The Luftwaffe planted buoys in the english channel for downed pilots to survive in, containing food, alcohol, clothing and games.
During World War II, Steinway & Sons airdropped pianos with large parachutes and complete tuning instructions into the battle for the American troops. Called the Victory Vertical or G.I. Steinways, the pianos were to provide a bit of relaxation. The pianos came in olive, blue, and gray drab.
Theodore Roosevelt Jr was the oldest man in the D-Day invasion at 56. Initially denied to attend D-Day, Ted petitioned as he personally knew the men of these units and believed his presence would steady them. Despite arthritis and a heart condition, he stormed the beach with a cane and survived.
During WW2 German prisoners were so well treated in Canada that they didn’t want to leave the country when released. Thousands of them eventually stayed or came back to Canada with one saying that the time in Canadian prison was “the best thing that happened to me.”
During the siege of Leningrad, a Russian girl named Tanya Savicheva cronicled in her diary the deaths of all her family members during the siege of Leningrad, ending with “Everyone is dead. Only Tanya is left”.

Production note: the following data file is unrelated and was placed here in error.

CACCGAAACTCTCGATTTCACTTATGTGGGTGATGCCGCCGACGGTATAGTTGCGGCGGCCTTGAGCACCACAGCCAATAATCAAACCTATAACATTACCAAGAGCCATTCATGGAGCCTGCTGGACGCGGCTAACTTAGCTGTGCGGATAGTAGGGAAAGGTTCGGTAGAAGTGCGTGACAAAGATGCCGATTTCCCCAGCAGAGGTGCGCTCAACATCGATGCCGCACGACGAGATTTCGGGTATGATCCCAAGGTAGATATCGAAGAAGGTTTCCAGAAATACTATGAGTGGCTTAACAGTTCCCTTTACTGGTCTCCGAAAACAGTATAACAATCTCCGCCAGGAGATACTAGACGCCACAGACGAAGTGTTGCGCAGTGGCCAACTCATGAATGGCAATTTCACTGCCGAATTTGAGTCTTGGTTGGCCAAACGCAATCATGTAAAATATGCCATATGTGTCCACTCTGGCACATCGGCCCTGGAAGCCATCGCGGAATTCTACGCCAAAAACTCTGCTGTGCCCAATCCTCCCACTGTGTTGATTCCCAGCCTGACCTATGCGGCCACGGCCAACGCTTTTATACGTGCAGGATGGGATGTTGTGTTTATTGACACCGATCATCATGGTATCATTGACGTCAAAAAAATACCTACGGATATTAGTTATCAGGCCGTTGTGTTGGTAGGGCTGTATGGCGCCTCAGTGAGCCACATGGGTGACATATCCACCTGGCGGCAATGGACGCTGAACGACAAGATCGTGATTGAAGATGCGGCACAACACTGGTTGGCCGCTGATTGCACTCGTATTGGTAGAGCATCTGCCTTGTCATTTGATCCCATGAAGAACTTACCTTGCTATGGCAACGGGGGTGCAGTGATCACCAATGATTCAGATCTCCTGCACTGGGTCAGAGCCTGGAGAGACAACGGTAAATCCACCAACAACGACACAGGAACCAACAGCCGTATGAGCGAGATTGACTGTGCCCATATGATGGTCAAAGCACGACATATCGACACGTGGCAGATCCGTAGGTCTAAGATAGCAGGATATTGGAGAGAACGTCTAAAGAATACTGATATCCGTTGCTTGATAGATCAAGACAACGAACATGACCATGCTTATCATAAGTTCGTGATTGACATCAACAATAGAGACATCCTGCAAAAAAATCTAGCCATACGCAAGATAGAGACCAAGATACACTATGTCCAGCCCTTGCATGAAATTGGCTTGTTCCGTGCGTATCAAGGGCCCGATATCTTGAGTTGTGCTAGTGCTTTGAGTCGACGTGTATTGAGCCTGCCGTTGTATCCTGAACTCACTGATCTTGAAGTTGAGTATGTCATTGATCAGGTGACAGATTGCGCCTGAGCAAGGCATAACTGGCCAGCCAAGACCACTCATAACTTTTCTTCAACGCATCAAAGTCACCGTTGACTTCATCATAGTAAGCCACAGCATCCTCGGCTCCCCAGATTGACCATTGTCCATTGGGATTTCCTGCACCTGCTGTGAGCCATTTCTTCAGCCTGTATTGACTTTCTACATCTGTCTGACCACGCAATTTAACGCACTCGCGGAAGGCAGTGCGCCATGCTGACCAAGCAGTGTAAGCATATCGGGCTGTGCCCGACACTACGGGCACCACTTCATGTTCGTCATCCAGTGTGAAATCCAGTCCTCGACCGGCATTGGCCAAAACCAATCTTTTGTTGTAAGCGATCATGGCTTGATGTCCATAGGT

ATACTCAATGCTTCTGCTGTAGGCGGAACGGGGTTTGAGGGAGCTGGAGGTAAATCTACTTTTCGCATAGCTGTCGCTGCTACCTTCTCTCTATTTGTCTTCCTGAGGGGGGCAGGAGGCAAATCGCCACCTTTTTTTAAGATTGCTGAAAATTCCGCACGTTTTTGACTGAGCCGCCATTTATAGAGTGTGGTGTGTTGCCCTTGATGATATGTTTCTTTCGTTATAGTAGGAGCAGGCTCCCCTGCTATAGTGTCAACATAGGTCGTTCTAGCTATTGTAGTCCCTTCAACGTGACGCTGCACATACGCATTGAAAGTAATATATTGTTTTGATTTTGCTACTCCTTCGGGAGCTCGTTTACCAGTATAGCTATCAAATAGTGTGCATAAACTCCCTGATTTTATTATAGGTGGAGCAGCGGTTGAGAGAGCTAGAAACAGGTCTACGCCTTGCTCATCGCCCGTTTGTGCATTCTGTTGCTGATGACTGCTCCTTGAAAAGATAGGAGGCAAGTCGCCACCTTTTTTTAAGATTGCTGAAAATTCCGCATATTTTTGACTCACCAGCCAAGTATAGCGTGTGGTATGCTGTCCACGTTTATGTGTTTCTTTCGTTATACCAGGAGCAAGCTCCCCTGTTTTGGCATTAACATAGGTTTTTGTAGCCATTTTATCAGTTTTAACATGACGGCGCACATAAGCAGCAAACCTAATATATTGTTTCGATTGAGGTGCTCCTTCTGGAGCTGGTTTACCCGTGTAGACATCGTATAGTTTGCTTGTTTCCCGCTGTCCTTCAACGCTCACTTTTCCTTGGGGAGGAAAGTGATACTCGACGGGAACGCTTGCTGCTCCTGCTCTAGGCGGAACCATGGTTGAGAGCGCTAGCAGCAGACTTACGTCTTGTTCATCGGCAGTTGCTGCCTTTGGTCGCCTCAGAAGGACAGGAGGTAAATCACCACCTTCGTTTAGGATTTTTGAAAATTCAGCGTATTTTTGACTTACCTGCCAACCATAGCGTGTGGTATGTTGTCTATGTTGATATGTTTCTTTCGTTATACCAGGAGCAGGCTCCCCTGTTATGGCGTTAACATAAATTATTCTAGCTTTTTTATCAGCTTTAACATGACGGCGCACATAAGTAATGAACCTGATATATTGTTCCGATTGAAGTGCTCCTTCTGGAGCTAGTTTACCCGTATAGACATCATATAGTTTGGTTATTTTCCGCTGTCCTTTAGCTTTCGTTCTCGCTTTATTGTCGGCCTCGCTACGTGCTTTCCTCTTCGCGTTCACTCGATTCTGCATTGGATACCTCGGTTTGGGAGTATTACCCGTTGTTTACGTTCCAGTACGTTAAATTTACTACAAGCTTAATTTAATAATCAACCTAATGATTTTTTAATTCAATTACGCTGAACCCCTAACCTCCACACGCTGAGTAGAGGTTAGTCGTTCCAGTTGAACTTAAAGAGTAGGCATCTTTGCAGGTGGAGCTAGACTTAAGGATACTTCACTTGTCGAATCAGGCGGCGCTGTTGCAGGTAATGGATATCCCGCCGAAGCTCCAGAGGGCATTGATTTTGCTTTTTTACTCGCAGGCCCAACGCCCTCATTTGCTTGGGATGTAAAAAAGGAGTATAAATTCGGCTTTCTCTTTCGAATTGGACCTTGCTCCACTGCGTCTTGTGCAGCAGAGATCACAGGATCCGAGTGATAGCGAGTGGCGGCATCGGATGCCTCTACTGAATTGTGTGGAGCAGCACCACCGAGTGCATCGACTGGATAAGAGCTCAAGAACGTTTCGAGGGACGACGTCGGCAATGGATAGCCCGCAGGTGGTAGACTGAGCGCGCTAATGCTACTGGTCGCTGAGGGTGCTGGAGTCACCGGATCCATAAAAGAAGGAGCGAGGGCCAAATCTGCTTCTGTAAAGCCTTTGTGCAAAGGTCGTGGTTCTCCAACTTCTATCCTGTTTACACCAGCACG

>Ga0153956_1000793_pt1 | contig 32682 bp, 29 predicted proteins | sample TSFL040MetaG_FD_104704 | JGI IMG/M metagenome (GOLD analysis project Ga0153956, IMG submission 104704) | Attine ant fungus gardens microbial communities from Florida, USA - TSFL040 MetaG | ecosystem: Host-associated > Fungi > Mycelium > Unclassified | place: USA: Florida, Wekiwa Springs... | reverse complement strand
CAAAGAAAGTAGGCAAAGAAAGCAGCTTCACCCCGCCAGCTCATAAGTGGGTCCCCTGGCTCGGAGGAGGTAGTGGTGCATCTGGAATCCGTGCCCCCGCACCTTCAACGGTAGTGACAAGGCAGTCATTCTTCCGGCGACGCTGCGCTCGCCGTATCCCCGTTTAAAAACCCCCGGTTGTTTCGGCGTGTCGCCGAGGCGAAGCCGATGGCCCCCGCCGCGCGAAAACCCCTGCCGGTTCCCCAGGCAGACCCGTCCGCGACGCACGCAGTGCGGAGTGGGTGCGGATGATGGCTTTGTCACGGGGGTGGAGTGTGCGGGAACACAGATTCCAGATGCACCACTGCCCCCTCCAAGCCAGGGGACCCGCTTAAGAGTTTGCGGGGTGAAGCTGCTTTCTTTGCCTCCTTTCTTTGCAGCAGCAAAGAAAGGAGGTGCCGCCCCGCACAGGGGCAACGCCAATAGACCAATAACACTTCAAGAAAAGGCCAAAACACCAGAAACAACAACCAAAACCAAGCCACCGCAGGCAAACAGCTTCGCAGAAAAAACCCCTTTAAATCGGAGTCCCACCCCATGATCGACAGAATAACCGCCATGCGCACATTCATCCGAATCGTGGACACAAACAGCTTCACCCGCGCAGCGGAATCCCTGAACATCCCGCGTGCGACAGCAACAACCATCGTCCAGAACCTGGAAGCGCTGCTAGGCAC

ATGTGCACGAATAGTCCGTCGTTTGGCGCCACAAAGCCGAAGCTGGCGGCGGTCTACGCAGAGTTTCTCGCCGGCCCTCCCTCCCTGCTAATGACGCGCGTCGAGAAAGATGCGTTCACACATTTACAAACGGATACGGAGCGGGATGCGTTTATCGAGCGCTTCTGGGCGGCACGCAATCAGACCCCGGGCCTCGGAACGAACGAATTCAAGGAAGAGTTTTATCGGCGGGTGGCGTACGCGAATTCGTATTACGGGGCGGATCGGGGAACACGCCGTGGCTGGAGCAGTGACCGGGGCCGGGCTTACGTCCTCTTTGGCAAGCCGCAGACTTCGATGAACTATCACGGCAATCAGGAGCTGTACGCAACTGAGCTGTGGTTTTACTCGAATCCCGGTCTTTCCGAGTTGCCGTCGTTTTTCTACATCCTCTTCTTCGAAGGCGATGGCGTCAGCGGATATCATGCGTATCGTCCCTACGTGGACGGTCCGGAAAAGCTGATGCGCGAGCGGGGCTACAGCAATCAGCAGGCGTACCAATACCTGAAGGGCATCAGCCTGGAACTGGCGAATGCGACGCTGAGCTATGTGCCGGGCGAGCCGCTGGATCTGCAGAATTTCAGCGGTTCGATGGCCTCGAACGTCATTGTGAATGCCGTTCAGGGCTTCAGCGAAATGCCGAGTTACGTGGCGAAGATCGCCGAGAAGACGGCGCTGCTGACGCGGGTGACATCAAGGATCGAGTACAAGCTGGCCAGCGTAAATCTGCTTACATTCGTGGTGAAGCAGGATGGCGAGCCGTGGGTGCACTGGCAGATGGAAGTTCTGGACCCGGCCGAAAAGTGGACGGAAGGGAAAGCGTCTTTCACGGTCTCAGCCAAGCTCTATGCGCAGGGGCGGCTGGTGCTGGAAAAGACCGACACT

During WW2, Ernest Hemingway led a small Militia in a village outside Paris, and this caused him to be brought up on formal charges for violating the Geneva Convention “because a correspondent is not supposed to lead troops, even if he does it well.”
During WWII, Russian soldiers took “heat pills” that kept them warm in the winter; however, they would also lose weight despite eating well. 2,4-dinitrophenol spikes metabolic rate as potential energy is lost as heat—it is banned as a weight loss aid (U.S.) as overdose can cook people to death.
During WWII US Navy seamen would drain the fuel from torpedos (180-proof grain alcohol) then filter it though bread to make a cocktail called torpedo juice.
Nancy Wake was a secret agent during WWII. In 1944, she led 7000 guerrillas to defeat 22000 German soldiers, killing 1400 Germans and only losing 100 men. They accounted for 70% of the Germans killed by the French resistance, yet their fatalities made up only 1% of the French resistance deaths.
During WWII, an entire Italian island surrendered to a British RAF pilot named Sydney Cohen who emergency landed his plane there. There were 4,200 Italian troops, but only 1 pilot and 2 other officers on the plane. He became known as the King of Lampedusa.